About The Gift of Christmas Past
Arson wasn’t the only fire that ignited between them.
She was arrested.
He returned to the safety of his wealthy parents.
Almost ten years later, Hadley and Monroe are both specialists in the field of speech therapy. They meet again . . . thrown together to help a four-year-old-girl rendered mute after being rescued from a fire.
Years of secrets and anger beg to be set free as Hadley and Monroe try to push aside past hurts and find common ground in order to help the traumatized child and her family.
Can the love of Christmas past drift into the present, bringing healing and hope for all?
I offered to review The Gift of Christmas Past because it wasn’t Amish and I was interested in knowing what Cindy Woodsmall was like as an author. I don’t know how close this is to her usual writing style, especially since this is co-written with her daughter-in-law, but I wasn’t impressed. The characters didn’t appeal to me—they were perpetual teenagers, and didn’t engage me emotionally (I doubt boredom was the effect the authors were aiming for).
I feel misled by the title. A lot of Christmas stories come out at this time of year. Most are stories of family and celebration, and take place over a short timeframe (you know, the Christmas season). Christian authors often take the opportunity to share something of the gospel story, even if it’s just a Christmas church service.
The Gift of Christmas Past had none of that. There were a couple of mentions of Christmas, but the main story spanned more than ten years, and the Epilogue was four years later (and included enough information to make another two novels). Christmas was mentioned only in passing.
The first third of The Gift of Christmas Past was backstory—the story of Monroe and Hadley as seventeen-year-olds.
This gave the novel a Young Adult feel, something that I expect if I’m reading a novel categorised as YA, but not something I expect in a novel aimed at the adult market (actually, I’ve read YA novels where the characters act more adult than these did).
The plot was all driven by external circumstance, and both main characters struck me as immature , especially in their teenage years. I could believe this of Monroe. Boys are often less mature than girls of the same age, and Monroe grew up in a sheltered and privileged environment. But Hadley was a girl and a foster child, and I expected her to be more mature, more savvy than Monroe. At least as savvy as my own seventeen-year-old. She wasn’t.
The story then skipped forward ten years.
Hadley has completed her Bachelor’s degree and is working towards her Masters, but she doesn’t seem to have matured or changed in the intervening decade. Sure, she’s a hard worker and she’s got her temper under control, but I never felt I knew the real Hadley. She was like the nice lady in church you never connect with beyond hello and goodbye each week.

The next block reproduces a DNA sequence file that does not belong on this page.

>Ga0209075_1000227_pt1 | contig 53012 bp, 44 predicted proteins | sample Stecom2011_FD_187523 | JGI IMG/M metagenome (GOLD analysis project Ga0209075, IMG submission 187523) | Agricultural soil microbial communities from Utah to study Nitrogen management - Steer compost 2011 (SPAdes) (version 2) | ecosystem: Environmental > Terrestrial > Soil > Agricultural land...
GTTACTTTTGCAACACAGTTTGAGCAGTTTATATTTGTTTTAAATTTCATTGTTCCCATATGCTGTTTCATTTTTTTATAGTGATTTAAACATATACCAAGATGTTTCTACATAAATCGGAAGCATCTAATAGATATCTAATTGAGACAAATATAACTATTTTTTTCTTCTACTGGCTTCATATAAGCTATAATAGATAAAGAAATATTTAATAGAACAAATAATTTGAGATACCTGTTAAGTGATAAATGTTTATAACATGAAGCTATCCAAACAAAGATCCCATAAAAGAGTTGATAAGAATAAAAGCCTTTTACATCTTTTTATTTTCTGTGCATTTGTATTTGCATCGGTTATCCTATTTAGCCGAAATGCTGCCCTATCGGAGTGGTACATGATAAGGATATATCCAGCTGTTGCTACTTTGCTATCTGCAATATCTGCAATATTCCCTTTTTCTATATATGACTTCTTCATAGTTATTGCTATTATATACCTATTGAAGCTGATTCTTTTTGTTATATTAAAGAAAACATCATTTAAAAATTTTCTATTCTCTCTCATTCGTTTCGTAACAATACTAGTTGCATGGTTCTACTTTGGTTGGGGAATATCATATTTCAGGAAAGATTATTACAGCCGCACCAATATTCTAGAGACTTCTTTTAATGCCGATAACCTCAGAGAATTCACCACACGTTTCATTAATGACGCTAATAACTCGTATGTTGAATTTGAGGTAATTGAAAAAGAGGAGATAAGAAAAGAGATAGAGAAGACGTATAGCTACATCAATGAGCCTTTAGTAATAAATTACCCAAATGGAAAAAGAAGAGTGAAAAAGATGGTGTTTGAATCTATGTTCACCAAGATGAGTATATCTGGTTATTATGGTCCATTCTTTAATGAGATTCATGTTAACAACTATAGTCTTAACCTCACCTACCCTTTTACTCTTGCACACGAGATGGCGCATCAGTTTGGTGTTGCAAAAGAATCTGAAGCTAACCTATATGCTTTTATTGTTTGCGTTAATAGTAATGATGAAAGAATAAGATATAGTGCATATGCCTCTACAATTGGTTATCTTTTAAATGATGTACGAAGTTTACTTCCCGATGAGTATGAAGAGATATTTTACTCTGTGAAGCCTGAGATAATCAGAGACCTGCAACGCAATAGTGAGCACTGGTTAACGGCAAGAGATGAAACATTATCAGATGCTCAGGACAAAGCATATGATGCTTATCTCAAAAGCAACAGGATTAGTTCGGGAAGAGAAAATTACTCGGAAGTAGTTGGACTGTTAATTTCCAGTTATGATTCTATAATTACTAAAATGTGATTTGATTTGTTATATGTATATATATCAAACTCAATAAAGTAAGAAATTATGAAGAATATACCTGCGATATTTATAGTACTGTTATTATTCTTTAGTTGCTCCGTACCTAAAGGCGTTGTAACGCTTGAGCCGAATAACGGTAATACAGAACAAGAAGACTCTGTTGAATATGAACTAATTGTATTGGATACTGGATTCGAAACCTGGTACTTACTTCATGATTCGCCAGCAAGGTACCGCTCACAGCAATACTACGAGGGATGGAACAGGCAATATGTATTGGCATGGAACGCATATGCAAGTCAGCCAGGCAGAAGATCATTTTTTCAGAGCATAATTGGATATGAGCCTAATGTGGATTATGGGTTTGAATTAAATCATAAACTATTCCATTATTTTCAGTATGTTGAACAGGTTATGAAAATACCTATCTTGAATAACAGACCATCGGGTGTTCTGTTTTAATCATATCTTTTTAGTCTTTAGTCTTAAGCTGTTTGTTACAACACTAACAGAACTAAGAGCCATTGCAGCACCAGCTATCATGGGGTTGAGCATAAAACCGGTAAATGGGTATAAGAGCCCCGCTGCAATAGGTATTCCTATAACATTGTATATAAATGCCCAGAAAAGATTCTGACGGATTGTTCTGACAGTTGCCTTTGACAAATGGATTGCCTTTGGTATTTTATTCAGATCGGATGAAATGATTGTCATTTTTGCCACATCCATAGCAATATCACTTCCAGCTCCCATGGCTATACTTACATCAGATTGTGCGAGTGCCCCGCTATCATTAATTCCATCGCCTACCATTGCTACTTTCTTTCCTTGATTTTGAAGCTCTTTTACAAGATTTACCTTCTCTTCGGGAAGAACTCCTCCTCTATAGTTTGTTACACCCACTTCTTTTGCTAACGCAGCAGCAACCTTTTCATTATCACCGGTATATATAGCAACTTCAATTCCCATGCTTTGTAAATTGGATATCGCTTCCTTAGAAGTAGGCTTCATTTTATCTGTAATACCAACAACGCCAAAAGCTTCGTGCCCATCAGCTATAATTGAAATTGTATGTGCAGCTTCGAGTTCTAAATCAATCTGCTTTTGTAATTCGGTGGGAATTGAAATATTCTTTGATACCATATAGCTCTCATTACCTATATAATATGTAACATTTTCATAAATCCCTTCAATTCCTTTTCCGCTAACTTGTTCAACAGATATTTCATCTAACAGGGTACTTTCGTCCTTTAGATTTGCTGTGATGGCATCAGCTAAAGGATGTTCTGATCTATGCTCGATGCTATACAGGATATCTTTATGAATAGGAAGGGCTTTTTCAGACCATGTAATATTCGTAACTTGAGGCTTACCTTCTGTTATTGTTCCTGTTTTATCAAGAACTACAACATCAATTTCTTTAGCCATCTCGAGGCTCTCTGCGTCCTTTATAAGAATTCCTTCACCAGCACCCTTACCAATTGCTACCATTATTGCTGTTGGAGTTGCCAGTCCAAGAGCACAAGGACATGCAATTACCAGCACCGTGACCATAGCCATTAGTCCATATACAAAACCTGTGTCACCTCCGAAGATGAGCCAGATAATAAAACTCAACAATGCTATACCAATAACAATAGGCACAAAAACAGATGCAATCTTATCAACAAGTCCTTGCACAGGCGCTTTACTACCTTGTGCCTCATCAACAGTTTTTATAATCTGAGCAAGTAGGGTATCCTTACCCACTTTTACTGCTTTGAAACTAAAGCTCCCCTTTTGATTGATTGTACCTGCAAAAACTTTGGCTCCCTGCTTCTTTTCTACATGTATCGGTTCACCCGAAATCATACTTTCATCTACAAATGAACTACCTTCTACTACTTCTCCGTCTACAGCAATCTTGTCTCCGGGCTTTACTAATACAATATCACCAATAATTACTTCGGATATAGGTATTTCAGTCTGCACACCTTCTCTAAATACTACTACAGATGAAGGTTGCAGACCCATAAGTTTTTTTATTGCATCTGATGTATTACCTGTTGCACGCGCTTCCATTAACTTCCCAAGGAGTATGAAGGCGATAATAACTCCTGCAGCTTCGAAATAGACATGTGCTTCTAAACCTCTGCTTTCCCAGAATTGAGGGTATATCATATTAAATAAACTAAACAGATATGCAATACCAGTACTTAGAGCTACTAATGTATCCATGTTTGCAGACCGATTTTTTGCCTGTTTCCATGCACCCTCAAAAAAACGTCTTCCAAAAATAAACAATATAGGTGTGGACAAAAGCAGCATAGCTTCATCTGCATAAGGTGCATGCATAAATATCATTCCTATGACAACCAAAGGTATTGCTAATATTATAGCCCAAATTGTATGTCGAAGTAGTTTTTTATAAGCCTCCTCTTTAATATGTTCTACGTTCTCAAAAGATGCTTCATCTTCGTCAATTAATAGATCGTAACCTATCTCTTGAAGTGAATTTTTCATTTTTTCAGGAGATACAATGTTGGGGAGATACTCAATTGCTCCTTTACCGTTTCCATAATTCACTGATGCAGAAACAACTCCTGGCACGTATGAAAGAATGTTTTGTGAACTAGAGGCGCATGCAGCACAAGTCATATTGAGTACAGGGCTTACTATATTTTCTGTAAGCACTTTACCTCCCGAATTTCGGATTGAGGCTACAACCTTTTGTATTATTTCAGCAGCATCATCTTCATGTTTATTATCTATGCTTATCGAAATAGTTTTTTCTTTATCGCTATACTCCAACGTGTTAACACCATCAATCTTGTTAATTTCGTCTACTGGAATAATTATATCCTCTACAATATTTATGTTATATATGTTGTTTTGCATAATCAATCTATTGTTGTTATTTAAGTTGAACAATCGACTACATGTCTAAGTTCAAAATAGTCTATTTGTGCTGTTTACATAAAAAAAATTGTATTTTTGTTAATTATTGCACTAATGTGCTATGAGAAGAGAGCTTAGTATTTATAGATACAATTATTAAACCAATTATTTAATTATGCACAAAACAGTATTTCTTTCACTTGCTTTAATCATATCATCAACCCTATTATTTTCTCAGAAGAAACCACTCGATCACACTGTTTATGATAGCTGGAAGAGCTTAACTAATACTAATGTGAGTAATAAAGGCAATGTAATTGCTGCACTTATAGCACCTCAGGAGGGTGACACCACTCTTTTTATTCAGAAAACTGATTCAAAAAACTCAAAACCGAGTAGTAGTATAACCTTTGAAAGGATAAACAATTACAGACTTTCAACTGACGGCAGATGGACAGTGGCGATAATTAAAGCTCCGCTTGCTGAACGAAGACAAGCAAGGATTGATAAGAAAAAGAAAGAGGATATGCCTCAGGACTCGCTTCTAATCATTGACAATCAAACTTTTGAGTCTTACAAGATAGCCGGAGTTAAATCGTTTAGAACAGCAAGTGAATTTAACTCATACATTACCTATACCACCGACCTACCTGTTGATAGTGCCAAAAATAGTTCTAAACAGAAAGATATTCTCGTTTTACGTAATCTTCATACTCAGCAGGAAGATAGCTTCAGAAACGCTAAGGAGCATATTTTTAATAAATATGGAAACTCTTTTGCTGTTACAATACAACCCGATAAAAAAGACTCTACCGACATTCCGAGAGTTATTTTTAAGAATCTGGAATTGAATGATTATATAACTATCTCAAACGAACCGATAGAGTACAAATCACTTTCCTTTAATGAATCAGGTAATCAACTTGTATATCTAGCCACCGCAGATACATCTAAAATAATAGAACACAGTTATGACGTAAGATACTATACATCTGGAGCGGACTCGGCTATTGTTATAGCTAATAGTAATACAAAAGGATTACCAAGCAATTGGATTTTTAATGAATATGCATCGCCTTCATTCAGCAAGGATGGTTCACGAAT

The same goes for Monroe. He was a nice guy. Perfect, in fact. His only fault was obeying his parents and believing they knew what was best for him. And still letting his parents pay his mobile bill when he’s twenty-seven. In real life, perfect might be perfect. In fiction, it’s boring. Monroe didn’t mature as a person over the course of the novel, which contributed to the flat feeling.
The Elliott/Trent relationship was more interesting. It raised a lot of questions I would have liked to have seen answered in more depth, perhaps in a sequel. Unfortunately, the questions were all answered in full in the overlong Epilogue. I guess that means I shouldn’t expect a sequel.
There was plenty of external conflict, all of which was resolved with a nice apology at the end. Just like in real life. Not. The writing was solid, but often too formal to the point where it sometimes sounded like a PSA. Homemade soup is cheaper and more nutritious than canned soup. Who knew?.
The best part of the novel was the discussion of apraxia.
Apraxia is a speech disorder apparently suffered by ten in a thousand children (really? Wouldn’t it have been easier and more sensible to reduce this to the lowest possible fraction, i.e. one in a hundred, or 1%? Or were they trying to sound clever?), and selective mutism. The other theme was foster children, but this topic has been dealt with by other authors with more impact.
Overall, while I didn’t hate The Gift of Christmas Past, I only finished it because I’d said I’d review it. If I’d started by reading the Kindle sample, I probably would have finished there. If you enjoy the Kindle sample or you’ve enjoyed Cindy Woodsmall’s previous novels, you’ll probably enjoy this. If the Kindle sample doesn’t enthrall you, then I suspect the novel won’t enthrall you either.
Litfuse Publicity and the authors provided a free ebook in exchange for review. As you can no doubt tell, all opinions are my own.
About the Authors
Cindy Woodsmall is the New York Times and CBA best-selling author of eighteen works of fiction. She’s been featured in national media outlets such as ABC’s Nightline and the Wall Street Journal. Cindy has won numerous awards and has been finalist for the prestigious Christy, Rita, and Carol Awards. Cindy and her husband reside near the foothills of the North Georgia Mountains in Flowery Branch, GA.
Erin Woodsmall is a writer, musician, wife, and mom of three. She has edited, brainstormed, and researched books with Cindy for almost a decade. She is very excited about their first coauthored book.